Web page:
Age, Biography and Wiki

Horace W. B. Donegan was born on 17 May, 1900 in Matlock Bath, Derbyshire, England. Discover Horace W. B. Donegan’s Biography, Age, Height, Physical Stats, Dating/Affairs, Family and career updates. Learn How rich is He in this year and how He spends money? Also learn how He earned most of networth at the age of 91 years old?

Popular As N/A
Occupation N/A
Age 91 years old
Zodiac Sign Taurus
Born 17 May 1900
Birthday 17 May
Birthplace Matlock Bath, Derbyshire, England
Date of death (1991-11-11)
Died Place N/A
Nationality United States

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Horace W. B. Donegan Height, Weight & Measurements

At 91 years old, Horace W. B. Donegan height not available right now. We will update Horace W. B. Donegan’s Height, weight, Body Measurements, Eye Color, Hair Color, Shoe & Dress size soon as possible.

Physical Status
Height Not Available
Weight Not Available
Body Measurements Not Available
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Dating & Relationship status

He is currently single. He is not dating anyone. We don’t have much information about He’s past relationship and any previous engaged. According to our Database, He has no children.

Parents Horace George Donegan & Emma Pembroke Hand
Wife Not Available
Sibling Not Available
Children Not Available

Horace W. B. Donegan Net Worth

His net worth has been growing significantly in 2022-2023. So, how much is Horace W. B. Donegan worth at the age of 91 years old? Horace W. B. Donegan’s income source is mostly from being a successful . He is from United States. We have estimated
Horace W. B. Donegan’s net worth
, money, salary, income, and assets.

Net Worth in 2023 $1 Million – $5 Million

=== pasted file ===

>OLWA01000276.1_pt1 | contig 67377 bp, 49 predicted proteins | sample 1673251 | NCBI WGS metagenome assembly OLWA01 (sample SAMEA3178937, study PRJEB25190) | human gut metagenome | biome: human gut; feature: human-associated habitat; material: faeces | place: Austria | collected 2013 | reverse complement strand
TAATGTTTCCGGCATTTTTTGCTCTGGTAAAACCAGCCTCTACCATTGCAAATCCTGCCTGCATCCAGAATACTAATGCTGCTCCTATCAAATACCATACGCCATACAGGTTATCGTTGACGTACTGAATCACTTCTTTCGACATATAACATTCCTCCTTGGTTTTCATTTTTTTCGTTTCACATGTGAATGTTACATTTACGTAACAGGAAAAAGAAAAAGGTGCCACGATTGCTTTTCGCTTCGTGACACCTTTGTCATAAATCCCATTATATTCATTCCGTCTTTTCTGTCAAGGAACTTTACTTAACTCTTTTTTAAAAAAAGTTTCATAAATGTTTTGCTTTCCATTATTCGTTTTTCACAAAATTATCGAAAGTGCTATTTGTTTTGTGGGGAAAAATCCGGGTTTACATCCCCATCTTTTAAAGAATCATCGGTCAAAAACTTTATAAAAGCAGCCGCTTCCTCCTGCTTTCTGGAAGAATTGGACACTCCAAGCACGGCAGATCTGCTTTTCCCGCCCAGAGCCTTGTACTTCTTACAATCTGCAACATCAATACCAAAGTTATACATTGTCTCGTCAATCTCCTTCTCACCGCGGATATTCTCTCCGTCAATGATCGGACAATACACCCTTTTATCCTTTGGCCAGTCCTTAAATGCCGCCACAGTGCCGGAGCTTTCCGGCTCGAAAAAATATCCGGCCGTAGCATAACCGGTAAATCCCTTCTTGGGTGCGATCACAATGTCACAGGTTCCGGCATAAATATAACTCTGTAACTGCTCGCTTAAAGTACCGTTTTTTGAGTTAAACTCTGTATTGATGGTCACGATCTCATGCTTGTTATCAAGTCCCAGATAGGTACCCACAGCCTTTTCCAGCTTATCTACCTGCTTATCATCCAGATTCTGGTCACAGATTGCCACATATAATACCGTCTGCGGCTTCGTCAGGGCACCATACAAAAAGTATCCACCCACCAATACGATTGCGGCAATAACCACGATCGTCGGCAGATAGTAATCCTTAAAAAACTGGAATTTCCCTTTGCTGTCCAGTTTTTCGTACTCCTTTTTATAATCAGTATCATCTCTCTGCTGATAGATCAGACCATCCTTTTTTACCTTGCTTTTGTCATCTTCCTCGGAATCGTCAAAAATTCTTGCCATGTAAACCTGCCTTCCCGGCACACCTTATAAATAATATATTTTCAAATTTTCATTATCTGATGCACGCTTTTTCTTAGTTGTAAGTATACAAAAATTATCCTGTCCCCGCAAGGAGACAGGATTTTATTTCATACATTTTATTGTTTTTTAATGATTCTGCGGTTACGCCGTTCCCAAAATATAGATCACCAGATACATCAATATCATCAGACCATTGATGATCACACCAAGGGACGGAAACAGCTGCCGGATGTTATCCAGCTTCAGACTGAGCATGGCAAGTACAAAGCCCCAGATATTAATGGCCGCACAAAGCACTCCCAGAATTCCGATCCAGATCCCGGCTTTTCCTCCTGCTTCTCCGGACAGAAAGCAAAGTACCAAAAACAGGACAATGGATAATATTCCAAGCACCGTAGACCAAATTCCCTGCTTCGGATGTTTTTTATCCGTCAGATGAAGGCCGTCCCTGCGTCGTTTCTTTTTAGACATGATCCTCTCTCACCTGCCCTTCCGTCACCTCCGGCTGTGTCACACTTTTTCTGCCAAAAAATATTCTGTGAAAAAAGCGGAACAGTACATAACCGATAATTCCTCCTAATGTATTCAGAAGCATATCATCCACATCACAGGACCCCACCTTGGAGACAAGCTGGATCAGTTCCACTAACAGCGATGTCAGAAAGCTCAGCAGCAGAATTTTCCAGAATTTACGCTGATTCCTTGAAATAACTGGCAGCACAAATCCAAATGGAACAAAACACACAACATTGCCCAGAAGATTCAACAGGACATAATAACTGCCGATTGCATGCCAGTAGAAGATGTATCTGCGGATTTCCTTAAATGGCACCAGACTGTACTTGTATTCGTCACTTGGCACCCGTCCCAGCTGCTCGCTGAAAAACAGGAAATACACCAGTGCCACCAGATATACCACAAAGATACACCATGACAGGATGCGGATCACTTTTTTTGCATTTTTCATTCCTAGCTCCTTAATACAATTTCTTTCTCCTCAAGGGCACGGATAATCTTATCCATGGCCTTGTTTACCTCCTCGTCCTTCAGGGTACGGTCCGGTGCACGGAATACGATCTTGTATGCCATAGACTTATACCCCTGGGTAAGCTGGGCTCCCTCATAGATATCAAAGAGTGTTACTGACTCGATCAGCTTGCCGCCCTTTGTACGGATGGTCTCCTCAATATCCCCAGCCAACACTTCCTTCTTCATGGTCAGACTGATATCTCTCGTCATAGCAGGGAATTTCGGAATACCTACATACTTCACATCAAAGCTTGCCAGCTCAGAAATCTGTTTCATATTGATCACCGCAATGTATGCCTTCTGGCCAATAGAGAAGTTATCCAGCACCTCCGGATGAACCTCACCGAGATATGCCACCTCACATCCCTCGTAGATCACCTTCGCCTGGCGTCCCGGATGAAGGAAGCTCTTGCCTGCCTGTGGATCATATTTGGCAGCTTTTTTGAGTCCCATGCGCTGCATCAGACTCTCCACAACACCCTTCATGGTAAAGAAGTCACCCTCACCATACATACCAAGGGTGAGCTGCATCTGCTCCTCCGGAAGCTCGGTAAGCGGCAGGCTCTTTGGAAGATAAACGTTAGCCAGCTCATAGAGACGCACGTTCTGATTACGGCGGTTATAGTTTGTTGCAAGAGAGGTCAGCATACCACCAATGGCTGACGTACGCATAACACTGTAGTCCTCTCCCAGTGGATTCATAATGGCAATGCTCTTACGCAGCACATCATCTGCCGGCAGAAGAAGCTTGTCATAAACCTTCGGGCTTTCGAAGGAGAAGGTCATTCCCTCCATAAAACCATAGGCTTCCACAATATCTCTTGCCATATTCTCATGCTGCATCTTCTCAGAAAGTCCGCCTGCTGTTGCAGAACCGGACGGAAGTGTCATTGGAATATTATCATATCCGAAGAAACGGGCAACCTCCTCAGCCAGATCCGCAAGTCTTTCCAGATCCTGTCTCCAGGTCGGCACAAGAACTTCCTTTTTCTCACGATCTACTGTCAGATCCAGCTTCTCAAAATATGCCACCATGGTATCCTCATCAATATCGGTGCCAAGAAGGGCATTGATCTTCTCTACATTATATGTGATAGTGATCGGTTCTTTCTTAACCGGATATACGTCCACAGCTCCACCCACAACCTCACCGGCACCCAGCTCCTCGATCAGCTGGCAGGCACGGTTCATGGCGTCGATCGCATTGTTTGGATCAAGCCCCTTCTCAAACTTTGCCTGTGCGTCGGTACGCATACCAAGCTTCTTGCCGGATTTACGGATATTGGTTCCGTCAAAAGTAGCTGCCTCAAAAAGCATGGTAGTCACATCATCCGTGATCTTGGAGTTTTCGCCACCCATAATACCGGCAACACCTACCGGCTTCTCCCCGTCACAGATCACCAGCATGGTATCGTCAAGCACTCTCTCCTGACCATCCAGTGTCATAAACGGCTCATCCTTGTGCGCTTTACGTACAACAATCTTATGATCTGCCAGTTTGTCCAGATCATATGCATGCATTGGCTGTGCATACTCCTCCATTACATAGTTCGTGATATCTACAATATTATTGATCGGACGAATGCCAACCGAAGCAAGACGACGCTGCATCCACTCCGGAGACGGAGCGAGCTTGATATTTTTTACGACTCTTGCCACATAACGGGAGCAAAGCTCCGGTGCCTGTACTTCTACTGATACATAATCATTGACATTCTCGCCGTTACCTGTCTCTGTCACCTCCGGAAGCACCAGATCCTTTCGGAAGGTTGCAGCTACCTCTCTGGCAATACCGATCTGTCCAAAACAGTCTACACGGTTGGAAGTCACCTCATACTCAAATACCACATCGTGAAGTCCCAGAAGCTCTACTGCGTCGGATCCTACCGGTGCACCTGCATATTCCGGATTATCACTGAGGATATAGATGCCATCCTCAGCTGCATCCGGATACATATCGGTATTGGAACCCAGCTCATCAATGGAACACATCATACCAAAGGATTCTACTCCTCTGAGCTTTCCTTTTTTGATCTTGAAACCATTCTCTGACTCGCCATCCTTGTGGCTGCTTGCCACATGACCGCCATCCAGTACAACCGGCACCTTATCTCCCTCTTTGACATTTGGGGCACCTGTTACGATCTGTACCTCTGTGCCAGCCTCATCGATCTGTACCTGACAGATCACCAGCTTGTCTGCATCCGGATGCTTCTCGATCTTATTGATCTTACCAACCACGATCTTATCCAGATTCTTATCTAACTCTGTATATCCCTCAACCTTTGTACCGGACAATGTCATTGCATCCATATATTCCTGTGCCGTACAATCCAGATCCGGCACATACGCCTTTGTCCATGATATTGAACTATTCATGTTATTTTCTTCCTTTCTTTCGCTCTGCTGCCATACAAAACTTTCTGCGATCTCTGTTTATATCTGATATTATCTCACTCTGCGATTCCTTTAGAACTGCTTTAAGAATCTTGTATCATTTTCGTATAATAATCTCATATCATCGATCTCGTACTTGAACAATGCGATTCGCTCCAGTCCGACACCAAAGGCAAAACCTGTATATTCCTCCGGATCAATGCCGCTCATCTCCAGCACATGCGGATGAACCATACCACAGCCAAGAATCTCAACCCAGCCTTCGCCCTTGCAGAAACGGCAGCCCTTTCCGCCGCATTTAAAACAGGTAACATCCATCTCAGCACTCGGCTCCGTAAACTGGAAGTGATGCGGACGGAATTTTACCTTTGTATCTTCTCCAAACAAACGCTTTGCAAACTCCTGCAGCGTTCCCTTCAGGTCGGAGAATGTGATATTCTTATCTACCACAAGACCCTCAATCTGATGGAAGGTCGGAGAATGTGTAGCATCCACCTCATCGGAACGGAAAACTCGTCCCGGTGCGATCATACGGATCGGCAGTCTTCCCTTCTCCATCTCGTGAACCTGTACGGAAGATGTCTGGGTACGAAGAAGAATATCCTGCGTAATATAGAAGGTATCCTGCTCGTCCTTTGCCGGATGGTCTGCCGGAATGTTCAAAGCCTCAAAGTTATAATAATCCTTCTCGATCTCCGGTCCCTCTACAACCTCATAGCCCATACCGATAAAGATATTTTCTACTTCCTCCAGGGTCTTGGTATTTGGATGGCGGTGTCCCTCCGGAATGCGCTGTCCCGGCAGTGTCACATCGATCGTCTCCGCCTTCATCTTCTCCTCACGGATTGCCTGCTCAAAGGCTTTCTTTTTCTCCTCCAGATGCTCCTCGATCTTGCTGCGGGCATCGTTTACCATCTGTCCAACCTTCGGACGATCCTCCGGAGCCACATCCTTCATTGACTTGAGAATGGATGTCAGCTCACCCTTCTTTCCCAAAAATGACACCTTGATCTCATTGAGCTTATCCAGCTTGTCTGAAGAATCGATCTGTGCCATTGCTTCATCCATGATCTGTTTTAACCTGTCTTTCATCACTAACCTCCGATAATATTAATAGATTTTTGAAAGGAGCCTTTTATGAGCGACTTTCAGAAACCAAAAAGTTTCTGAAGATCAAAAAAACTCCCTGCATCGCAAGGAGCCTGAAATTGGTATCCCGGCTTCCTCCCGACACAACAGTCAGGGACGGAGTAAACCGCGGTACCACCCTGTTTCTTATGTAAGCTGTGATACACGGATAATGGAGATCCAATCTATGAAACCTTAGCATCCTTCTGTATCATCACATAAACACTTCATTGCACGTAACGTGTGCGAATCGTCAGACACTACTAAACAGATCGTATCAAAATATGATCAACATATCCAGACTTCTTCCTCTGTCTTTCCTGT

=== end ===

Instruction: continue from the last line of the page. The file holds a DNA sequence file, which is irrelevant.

Salary in 2023 Under Review
Net Worth in 2022 Pending
Salary in 2022 Under Review
House Not Available
Cars Not Available
Source of Income

Horace W. B. Donegan Social Network




Donegan retired in 1972, after a period of twenty-two years as the spiritual leader of the Diocese of New York. He returned to St. James’ Church, where he assumed the post of parish pastor. He preached occasionally and assisted at Communion. He spent his summers in his native England. His hobbies included reading biographies, listening to Gilbert and Sullivan operettas, swimming, painting landscapes, and golf.


In 1967 he made the stunning announcement that he would be taking the donations for finishing St. John the Divine and put them toward housing and development projects in nearby Harlem. He once said of St. John, “This unfinished cathedral, towering as it does over this great and suffering metropolis, shall be the prophetic symbol that our society is still as rough-hewn, ragged, broken and incomplete as the building itself.”


In regards to the controversial beliefs of Bishop James Pike, Donegan once commented in 1966, when the possibility of a heresy trial was raised, “Of all the methods of dealing with Bishop Pike’s views, the very worst is surely a heresy trial! Whatever the result, the good name of the Church will be greatly injured. Should there be a presentment and trial of Bishop Pike (which I hope and pray will not happen) the harm, the divisiveness and the lasting bitterness that will be inflicted on the Church we love and serve will be inevitable.”


In 1965, several parishioners in the Diocese of New York, upset by their Bishop’s activism in the civil rights movement, withdrew pledges of $2 million for the completion of St. John the Divine. In response, Donegan said, “I can only hope that the Cathedral’s very unfinished quality will stand as a memorial to a diocese which in the twentieth century tried to do what it believed to be right.”